Advance reader reviews of A Short History of Women

A Short History of Women

A Novel

by Kate Walbert

A Short History of Women
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  • Published in USA  Jun 2009
    256 pages
    Genre: Novels

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There are currently 16 member reviews
for A Short History of Women
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  • Sue Ellen S. (CEDAR FALLS, IA)


    A Great Choice for Book Clubs
    I can't wait for my book club buddies to read this book! I predict that it will resonate with them and lead to meaningful discussion about what it means to be present in this world. What does it mean to matter? Will our daughters and granddaughters answer these questions as we do? At one point in the novel, a 77-year-old woman writes on her blog: "When I think about it, I think how long it takes to clear your throat, and by that I mean, to say anything true. ... I am trying to find MY VOICE. I am trying to SAY WHAT I MEAN. I am BEING PRESENT." Author Kate Walbert finds her voice and hits her stride in this excellent chronicle of five generations of women striving to be true to self—at times almost in spite of themselves.
  • Robert F. (Charleston, IL)


    Challenging and rewarding
    A Short History of Women begins with this sentence: “Mum starved herself for suffrage, Grandmother claiming it was just like Mum to take a cause too far.” Mum is Dorothy Trevor, and the narrator is her daughter. From this intriguing starting point, the novel cycles back and forth through four generations of Dorothy Trevor’s descendants in England and America, focusing on the women and their sons. At first I found this structure challenging, mainly because the shifts are not chronological and jump ahead from 1914 to 2003, then back to 1898 and later to 2007. But eventually the connections begin to take hold, and the echoes and parallels among the generations create a rich pattern of reform, rebellion, and reaction to the history and politics of the times—from World War I to the invasion of Iraq and beyond.

    The style is also challenging at first. Some of the first-person sections are like a stream of consciousness; we’re taken inside the narrator’s head, following her train of thoughts and emotions. But, again, I grew accustomed to the style. Reading this novel is something like breaking a code. Putting the pieces together is rewarding and enlightening. And the women are complicated, varied, and always interesting.
  • Kristina K. (Glendale, CA)


    A History of All Women
    I’ve read two of Kate Walbert’s previous works, "Where She Went" and "Our Kind," and loved both. Walbert is a master at weaving together separate strands of history and multiple characters’ story lines, often featuring the stories of women, into one poignant narrative written with lyrical prose. "A Short History of Women" is no exception. Here, Walbert weaves together a multi-generational history of the Townsend women from the British suffragette at the turn of the last century to her great, great granddaughter in 2007 New Haven, Connecticut. At first, Walbert’s style of bouncing back and forth between various time periods felt confusing, particularly since several of the characters share similar names (there are three Dorothys). The family tree she includes at the beginning of the book is very helpful. In spite of that, I found myself getting caught up in each character’s story and enjoying the way their histories all overlapped and circled back on each other. And while the novel features a specific history of the Townsend women, I feel that Walbert has written a history of all women who have struggled with powerlessness and the need for a meaningful life, revealing what I believe is an intentional irony in the title that suggests that such a history could ever be considered “short.”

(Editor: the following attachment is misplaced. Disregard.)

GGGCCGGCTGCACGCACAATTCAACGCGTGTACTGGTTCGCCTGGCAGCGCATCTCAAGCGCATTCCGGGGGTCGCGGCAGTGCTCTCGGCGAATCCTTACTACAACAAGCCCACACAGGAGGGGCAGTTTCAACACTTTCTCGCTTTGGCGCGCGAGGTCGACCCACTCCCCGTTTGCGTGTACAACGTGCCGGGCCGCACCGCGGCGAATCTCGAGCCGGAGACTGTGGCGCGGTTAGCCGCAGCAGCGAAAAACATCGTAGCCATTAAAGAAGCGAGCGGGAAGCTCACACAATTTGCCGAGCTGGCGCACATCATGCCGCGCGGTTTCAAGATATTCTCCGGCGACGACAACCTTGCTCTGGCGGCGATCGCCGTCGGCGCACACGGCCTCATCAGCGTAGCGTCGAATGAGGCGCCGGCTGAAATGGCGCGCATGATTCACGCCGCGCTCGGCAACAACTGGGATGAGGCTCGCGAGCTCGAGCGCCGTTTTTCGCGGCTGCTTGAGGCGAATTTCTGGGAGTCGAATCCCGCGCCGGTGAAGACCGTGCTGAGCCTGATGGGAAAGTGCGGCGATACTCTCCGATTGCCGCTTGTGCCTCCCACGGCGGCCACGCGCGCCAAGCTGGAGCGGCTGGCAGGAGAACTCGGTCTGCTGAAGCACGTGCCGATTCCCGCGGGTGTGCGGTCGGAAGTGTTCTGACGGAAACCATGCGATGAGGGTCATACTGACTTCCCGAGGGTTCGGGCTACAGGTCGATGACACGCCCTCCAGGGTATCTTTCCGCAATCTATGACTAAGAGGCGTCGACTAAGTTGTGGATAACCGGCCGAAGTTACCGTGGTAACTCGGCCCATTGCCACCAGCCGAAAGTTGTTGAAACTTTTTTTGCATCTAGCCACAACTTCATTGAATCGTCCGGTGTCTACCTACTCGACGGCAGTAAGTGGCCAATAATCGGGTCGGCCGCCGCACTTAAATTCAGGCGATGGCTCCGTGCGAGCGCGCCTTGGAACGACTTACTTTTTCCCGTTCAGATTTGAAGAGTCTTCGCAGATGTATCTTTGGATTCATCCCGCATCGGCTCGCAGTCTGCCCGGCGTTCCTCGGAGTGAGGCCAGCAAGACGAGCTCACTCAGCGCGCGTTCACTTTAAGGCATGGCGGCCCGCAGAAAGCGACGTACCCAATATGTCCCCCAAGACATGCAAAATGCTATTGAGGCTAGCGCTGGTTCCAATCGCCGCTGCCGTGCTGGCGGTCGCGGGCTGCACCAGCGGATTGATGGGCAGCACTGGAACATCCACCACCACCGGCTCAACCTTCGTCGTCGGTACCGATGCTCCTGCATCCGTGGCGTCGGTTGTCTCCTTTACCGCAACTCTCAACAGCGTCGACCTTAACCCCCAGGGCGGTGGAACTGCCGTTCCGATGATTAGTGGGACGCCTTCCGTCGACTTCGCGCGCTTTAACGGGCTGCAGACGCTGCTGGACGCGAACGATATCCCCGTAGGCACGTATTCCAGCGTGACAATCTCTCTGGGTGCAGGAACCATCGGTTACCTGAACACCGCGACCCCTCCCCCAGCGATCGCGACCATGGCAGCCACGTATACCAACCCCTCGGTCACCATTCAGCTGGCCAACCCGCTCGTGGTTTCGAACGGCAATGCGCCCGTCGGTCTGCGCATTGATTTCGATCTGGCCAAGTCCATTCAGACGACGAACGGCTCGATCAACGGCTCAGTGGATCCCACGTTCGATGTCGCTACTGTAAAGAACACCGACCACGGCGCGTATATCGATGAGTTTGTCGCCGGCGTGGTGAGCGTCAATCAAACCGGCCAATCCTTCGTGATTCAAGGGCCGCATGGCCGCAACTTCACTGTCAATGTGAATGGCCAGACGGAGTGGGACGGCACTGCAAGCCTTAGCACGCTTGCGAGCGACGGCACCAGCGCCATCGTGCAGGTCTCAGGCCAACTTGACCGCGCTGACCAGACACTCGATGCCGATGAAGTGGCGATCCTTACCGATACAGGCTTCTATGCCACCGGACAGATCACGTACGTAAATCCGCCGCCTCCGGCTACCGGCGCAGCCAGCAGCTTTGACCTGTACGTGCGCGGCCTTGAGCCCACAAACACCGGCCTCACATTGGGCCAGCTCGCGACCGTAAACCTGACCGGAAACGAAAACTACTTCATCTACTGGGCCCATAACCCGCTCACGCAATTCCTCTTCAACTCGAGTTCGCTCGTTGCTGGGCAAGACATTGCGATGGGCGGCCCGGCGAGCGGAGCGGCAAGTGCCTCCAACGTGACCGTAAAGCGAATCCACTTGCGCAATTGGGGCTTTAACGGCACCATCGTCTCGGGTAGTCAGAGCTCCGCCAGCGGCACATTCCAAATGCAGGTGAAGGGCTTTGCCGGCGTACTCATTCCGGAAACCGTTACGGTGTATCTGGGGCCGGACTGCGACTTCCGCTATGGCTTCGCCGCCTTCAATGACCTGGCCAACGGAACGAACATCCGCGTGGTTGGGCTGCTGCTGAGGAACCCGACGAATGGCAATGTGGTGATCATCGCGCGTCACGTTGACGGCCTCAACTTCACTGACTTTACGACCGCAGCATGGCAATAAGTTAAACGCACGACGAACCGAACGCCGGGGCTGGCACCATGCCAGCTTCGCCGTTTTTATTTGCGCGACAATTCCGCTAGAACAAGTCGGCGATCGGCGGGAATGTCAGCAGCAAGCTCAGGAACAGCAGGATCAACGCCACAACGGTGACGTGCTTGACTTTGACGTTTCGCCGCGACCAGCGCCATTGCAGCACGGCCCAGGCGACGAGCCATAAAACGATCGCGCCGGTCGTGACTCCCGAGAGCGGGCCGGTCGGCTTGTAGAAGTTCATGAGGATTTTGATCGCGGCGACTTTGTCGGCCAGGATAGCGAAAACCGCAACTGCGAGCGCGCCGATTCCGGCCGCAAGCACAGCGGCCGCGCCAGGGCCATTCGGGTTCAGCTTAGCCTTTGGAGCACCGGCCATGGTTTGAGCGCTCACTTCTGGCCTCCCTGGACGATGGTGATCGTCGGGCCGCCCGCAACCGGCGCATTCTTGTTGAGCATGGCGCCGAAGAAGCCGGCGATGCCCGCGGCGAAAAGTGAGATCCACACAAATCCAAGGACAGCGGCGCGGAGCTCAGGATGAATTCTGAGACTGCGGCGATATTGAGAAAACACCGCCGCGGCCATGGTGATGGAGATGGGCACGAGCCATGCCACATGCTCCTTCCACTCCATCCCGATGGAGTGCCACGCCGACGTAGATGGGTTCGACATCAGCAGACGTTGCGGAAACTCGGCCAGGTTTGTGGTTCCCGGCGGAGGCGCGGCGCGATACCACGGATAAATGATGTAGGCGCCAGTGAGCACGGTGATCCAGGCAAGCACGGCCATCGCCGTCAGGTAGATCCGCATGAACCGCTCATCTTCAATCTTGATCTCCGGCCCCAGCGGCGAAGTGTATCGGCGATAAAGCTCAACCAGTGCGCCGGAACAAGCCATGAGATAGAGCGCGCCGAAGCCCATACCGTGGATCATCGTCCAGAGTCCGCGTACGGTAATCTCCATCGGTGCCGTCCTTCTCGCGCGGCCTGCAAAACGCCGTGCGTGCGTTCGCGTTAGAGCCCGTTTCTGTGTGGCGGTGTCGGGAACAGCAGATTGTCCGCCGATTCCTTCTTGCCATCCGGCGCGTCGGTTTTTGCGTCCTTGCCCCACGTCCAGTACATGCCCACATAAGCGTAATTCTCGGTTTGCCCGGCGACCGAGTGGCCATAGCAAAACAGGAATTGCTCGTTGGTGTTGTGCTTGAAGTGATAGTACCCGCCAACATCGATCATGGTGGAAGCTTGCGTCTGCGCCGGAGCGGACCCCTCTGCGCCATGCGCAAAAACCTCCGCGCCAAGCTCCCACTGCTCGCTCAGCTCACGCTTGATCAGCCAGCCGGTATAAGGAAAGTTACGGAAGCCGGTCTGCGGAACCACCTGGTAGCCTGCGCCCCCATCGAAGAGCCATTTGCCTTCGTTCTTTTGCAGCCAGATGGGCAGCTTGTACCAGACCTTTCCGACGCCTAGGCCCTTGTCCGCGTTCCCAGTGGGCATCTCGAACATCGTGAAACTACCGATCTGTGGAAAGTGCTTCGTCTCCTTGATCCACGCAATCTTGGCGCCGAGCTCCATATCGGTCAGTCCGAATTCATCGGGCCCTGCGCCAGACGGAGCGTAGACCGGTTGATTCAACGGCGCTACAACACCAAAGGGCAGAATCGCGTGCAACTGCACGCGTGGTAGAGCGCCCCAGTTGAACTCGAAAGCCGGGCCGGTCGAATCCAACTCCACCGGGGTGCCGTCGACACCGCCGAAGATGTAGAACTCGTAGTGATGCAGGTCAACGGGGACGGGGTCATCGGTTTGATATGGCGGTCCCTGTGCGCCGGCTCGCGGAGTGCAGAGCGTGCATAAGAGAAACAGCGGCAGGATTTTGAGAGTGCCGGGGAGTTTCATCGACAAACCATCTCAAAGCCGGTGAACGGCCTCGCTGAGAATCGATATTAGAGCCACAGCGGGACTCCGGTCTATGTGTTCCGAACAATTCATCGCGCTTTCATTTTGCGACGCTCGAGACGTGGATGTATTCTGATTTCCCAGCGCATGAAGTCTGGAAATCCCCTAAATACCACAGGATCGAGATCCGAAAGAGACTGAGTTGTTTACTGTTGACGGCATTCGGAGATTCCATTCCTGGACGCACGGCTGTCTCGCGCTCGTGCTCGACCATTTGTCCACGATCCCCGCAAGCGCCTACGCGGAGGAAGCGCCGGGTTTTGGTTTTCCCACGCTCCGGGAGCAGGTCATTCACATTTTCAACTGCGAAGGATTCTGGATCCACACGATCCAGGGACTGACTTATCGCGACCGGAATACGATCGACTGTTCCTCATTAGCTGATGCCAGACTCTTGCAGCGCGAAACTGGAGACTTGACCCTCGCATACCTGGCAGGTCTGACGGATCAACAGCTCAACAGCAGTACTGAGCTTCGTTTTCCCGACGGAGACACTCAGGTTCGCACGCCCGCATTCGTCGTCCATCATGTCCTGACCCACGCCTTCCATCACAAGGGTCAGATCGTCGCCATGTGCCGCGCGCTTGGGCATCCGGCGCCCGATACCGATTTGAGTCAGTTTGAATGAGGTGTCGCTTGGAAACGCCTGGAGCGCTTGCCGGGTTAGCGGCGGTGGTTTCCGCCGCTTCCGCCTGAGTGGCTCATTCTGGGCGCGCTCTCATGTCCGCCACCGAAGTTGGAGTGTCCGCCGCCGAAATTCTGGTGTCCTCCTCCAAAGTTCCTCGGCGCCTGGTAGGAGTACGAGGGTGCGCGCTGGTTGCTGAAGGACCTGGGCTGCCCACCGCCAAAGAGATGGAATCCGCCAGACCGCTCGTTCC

As a side bar, Walbert’s inclusion of historical references to real women’s history, including the suffragette movement, Florence Nightingale, and Dora Maar, has made me interested in investigating these stories in greater detail.
       
    I recommend this book highly as a personal read and as a selection for book groups. I will be recommending it to my own book group.
  • Portia A. (Mount Laurel, NJ)


    A book for every woman
    I enjoyed this book very much. I am a 77 year old woman who has lived through much of the time period of the women in the story. I found the characters very real and I found myself caring for them, and I think, understanding what they were trying to say. They were not perfect people but who of us are?
  • Lori J. (Nutter Fort, WV)


    Slow but enjoyable
    Not a page turner, but worth the effort. It was rich in detail that I am certain I did not fully absorb. I will save it for a while and read it again to put all of the pieces together.
  • Robin F. (tucson, az)


    A short history of women
    If you have a curiosity about the early days of women's struggles to independence, this book answers some of those questions. Initially, it was difficult for me to keep the characters straight and I did have to go back and reread sections. However, I enjoyed reading this book and would recommend it as a bookclub selection.
  • Lee M. (Creve Coeur, Missouri)


    A Short History of Women
    WOW, so it didn't start in the 60's with Steinem and Friedan! Kate Walbert's book is a wonderful exploration of women, their foibles and their victories. Should be required reading for all our teenagers.
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